ORIGINAL FRENCH ARTICLE: 20.600 chômeurs de plus en août par rapport à juillet
by Gérard Le Puill
Translated Thursday 22 October 2015, by
There are now 5.7 million people registered at Pôle emploi, including 3.8 million in category A who did not do a single hour of paid work in the month. Despite the increase in the number of gifts offered to the bosses, the job situation is worsening from one month to the next.
And so unemployment went up again in August. Now, 3.8 million job-seekers are registered in category A at Pôle emploi, the French jobs and unemployment office, that is, 20,600 more than at the end of July. If one adds the other people on the jobless roster, but who are classed in categories B or C because they did a few hours paid work in the month, the total number of people registered at Pôle emploi comes to 5.7 million people. This is an overall combined increase of 8,500 people in the three categories of job-seekers. Between August 2014 and August 2015, the total number of unemployed rose by 348,400.
August 2015 was tough on job seekers aged over 50, whose rate of unemployment increases every month due to the hardening of conditions for retiring and also due to the fact that the subsidized jobs offered to young people cost the bosses less. As a result, long-term unemployment is up 10.6% year on year.
In May 2012, just after François Hollande was elected president, the number of category A job-seekers was 2,922,100 people. Four months later, the French president stated on the TF1 television network, on September 9, 2012: “Unemployment is not an inevitability and I will reverse the curve.”
In November of the same year, a 0.6% fall in the number of people registered at Pôle emploi, led Michel Sapin, the Minister for Labor at the time, to state on the BFM television network: “the unemployment curve has now been reversed.” But in December 2012 there were 3,132,500 category A job-seekers in France, which was 210,400 more than in May 2012.
François Hollande was made prudent by these figures, and during his visit to the Agricultural Salon on February 23, 2013 he stated that 2013 would be “marked by an increase in joblessness,” before adding that “in 2014 we will be in an economic revival.” In December 2013, there were 3,307,300 category A jobless, that is 174,800 more in one year.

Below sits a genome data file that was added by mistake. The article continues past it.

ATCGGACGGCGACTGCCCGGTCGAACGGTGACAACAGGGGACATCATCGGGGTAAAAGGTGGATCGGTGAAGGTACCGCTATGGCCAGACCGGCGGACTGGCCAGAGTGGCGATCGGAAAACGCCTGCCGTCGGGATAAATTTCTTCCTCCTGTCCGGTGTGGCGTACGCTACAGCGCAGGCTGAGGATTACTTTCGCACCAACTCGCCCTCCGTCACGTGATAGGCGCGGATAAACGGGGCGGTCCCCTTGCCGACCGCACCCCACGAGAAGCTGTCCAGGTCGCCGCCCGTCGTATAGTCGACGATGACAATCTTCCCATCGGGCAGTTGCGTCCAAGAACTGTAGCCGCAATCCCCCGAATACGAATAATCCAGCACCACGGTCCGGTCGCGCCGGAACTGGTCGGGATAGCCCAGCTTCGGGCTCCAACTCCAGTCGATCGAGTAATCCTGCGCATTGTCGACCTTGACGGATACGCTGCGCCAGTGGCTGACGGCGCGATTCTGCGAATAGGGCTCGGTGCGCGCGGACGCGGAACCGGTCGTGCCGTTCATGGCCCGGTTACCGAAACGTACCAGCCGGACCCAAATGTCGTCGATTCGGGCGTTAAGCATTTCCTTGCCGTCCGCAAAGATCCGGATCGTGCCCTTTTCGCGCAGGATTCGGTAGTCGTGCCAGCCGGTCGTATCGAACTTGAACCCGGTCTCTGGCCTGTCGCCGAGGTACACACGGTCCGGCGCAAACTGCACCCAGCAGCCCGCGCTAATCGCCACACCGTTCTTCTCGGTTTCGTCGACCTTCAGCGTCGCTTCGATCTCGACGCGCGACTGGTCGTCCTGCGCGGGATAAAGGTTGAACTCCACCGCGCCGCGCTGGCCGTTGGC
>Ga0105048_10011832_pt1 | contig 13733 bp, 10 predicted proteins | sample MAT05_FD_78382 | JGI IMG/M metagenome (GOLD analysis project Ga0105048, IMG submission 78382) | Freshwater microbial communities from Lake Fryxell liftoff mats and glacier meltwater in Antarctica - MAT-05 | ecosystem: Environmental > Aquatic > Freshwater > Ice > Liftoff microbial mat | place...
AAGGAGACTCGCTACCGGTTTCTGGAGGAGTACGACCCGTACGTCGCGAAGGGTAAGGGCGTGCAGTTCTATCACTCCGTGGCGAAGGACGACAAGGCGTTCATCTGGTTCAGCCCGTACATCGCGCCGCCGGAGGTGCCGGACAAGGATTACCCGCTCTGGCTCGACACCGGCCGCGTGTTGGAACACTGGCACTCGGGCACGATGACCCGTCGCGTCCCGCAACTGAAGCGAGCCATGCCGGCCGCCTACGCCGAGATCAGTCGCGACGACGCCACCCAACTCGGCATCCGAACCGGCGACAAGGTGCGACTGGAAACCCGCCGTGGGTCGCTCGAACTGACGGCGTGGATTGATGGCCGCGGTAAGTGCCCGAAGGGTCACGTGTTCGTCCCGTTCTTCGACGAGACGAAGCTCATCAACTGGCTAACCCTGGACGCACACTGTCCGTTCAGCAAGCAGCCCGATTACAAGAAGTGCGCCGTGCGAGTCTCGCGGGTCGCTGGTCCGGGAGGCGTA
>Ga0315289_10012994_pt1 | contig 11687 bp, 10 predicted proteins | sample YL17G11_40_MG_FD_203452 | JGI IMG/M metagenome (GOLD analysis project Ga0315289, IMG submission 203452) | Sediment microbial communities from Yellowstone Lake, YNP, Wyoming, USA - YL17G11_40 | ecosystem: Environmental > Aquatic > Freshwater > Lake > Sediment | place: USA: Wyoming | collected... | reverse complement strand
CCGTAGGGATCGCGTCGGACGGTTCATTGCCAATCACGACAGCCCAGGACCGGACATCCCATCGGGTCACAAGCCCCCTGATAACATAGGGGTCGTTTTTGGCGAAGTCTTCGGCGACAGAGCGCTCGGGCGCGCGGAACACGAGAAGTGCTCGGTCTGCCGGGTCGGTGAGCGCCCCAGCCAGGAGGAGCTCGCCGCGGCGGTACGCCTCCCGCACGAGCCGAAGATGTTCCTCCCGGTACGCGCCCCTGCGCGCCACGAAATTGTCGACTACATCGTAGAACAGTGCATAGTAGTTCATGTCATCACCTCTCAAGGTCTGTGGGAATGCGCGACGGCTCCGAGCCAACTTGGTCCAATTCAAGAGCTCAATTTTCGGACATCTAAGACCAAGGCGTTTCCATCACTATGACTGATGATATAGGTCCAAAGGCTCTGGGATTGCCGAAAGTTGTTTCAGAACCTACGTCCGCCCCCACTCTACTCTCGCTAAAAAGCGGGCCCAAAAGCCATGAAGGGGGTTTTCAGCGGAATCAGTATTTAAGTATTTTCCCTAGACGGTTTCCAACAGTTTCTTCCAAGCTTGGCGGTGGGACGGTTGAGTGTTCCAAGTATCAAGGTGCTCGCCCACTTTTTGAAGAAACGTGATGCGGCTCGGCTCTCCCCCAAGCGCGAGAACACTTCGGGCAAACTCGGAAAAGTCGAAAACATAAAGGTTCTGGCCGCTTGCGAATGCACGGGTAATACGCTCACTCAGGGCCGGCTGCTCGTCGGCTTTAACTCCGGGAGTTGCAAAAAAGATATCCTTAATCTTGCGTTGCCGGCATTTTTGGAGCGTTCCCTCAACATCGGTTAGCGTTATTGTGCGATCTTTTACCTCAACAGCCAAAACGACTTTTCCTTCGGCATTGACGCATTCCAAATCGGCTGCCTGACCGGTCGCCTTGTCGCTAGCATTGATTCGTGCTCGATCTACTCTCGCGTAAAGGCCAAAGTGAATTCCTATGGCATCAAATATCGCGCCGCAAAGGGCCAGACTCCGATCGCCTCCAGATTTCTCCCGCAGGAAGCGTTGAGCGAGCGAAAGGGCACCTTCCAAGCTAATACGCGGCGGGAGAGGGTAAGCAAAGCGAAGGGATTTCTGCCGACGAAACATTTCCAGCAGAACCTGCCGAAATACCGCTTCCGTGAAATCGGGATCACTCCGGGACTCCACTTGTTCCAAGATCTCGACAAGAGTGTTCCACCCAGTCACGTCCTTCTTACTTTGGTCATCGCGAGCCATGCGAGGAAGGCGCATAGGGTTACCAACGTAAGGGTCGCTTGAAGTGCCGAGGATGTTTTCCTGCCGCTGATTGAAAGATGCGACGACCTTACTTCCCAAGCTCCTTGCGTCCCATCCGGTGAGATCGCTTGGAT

This continual worsening of the job situation led François Hollande to state on April 18, 2014, during a visit to the Michelin factories in Clermont-Ferrand: “If joblessness doesn’t fall by 2017, I will either have no reason to run or no chance of being elected.”
Simple good sense suggests that the man who said “I will reverse the unemployment curve” in September 2012 was also hinting that there would be fewer unemployed people registered at Pôle emploi by the end of his term in 2017 than when he began his term in 2012.
The Clermont-Ferrand statement no longer says that. It suggests that if the curve is reversed by the end of his term, the French president will have kept his word and that it will be legitimate for him to run for re-election.
This is also what Martine Aubry said more clearly in a statement reported on September 25 by the Agence France Presse in these terms: “We still have time to reverse the unemployment curve and I wish François Hollande success. And if he succeeds, which is what I hope, he must effectively be the candidate of the left. So I’m not talking about a primary so long as we haven’t fought the battle to the end.”
At this point, we set aside the last sentence, which relates to internal Socialist Party politicking with a view to the next presidential election. But between François Hollande’s move into the French presidential palace and August 31, 2015, we have experienced 40 months of growth in unemployment in France which translates into an additional 877,900 job-seekers just in category A.
For unemployment just in category A to be lower in May 2017 than in May 2012, it would be necessary for the number of jobless to shrink by 43,895 a month on average from now until that date. In that case, the presidential promise will have been kept. But not with three or four successive months of reversal of the curve at the end of his term, as Martine Aubry seems to suggest and as François Hollande also hopes.